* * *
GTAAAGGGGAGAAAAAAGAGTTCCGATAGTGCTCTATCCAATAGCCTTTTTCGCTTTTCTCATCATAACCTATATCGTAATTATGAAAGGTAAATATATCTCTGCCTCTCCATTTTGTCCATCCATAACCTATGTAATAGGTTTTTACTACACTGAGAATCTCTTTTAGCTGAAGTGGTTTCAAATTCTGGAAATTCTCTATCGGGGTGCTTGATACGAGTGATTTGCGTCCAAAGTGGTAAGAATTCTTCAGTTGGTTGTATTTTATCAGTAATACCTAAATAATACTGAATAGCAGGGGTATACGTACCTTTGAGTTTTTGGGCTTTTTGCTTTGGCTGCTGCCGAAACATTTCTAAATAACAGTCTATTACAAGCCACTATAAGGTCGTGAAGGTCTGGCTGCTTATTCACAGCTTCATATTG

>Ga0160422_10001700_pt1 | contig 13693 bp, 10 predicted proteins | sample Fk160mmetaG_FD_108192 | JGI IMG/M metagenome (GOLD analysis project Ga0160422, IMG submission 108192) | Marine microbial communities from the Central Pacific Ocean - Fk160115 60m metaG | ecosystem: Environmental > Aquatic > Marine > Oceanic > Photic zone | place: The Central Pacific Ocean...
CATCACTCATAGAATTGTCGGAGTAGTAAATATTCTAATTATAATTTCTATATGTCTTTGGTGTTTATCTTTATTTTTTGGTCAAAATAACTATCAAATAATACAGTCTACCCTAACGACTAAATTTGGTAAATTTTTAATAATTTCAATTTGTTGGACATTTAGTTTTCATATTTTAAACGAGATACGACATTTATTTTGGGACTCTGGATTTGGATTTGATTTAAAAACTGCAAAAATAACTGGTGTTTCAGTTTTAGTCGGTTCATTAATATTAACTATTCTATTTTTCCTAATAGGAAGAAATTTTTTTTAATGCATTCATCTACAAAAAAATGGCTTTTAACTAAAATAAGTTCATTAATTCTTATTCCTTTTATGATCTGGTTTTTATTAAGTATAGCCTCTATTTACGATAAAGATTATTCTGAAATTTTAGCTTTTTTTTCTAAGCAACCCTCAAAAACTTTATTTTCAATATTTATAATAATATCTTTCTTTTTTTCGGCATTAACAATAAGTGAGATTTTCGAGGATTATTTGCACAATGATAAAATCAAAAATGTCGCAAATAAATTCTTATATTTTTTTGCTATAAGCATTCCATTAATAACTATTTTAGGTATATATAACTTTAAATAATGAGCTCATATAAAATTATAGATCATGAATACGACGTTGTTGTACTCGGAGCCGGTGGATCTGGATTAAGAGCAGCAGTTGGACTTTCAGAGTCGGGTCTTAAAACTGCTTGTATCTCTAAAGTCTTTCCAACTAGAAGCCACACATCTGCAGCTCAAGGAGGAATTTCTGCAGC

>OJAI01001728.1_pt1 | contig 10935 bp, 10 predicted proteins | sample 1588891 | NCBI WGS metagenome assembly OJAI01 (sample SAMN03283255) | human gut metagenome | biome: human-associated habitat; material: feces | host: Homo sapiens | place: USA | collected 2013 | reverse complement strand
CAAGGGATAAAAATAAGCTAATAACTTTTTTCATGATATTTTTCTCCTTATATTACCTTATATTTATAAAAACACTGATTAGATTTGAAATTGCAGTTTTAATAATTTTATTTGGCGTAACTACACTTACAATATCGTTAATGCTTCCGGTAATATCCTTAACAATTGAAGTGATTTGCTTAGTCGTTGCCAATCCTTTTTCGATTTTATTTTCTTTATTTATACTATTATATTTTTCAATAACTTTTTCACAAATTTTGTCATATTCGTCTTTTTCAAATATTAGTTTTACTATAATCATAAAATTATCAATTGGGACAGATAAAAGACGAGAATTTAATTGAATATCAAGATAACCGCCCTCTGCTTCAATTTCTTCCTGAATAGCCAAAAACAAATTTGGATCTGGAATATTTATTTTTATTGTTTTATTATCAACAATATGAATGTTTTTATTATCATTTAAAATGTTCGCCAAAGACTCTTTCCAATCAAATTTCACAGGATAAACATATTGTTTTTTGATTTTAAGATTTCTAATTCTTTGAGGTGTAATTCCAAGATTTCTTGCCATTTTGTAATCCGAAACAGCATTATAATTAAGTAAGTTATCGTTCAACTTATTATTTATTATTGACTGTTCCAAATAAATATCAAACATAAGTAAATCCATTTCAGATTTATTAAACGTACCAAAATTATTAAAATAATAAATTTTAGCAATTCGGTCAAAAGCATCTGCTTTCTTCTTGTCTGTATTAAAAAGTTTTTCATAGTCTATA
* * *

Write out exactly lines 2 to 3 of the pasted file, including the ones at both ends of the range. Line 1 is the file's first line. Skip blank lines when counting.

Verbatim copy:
>Ga0160422_10001700_pt1 | contig 13693 bp, 10 predicted proteins | sample Fk160mmetaG_FD_108192 | JGI IMG/M metagenome (GOLD analysis project Ga0160422, IMG submission 108192) | Marine microbial communities from the Central Pacific Ocean - Fk160115 60m metaG | ecosystem: Environmental > Aquatic > Marine > Oceanic > Photic zone | place: The Central Pacific Ocean...
CATCACTCATAGAATTGTCGGAGTAGTAAATATTCTAATTATAATTTCTATATGTCTTTGGTGTTTATCTTTATTTTTTGGTCAAAATAACTATCAAATAATACAGTCTACCCTAACGACTAAATTTGGTAAATTTTTAATAATTTCAATTTGTTGGACATTTAGTTTTCATATTTTAAACGAGATACGACATTTATTTTGGGACTCTGGATTTGGATTTGATTTAAAAACTGCAAAAATAACTGGTGTTTCAGTTTTAGTCGGTTCATTAATATTAACTATTCTATTTTTCCTAATAGGAAGAAATTTTTTTTAATGCATTCATCTACAAAAAAATGGCTTTTAACTAAAATAAGTTCATTAATTCTTATTCCTTTTATGATCTGGTTTTTATTAAGTATAGCCTCTATTTACGATAAAGATTATTCTGAAATTTTAGCTTTTTTTTCTAAGCAACCCTCAAAAACTTTATTTTCAATATTTATAATAATATCTTTCTTTTTTTCGGCATTAACAATAAGTGAGATTTTCGAGGATTATTTGCACAATGATAAAATCAAAAATGTCGCAAATAAATTCTTATATTTTTTTGCTATAAGCATTCCATTAATAACTATTTTAGGTATATATAACTTTAAATAATGAGCTCATATAAAATTATAGATCATGAATACGACGTTGTTGTACTCGGAGCCGGTGGATCTGGATTAAGAGCAGCAGTTGGACTTTCAGAGTCGGGTCTTAAAACTGCTTGTATCTCTAAAGTCTTTCCAACTAGAAGCCACACATCTGCAGCTCAAGGAGGAATTTCTGCAGC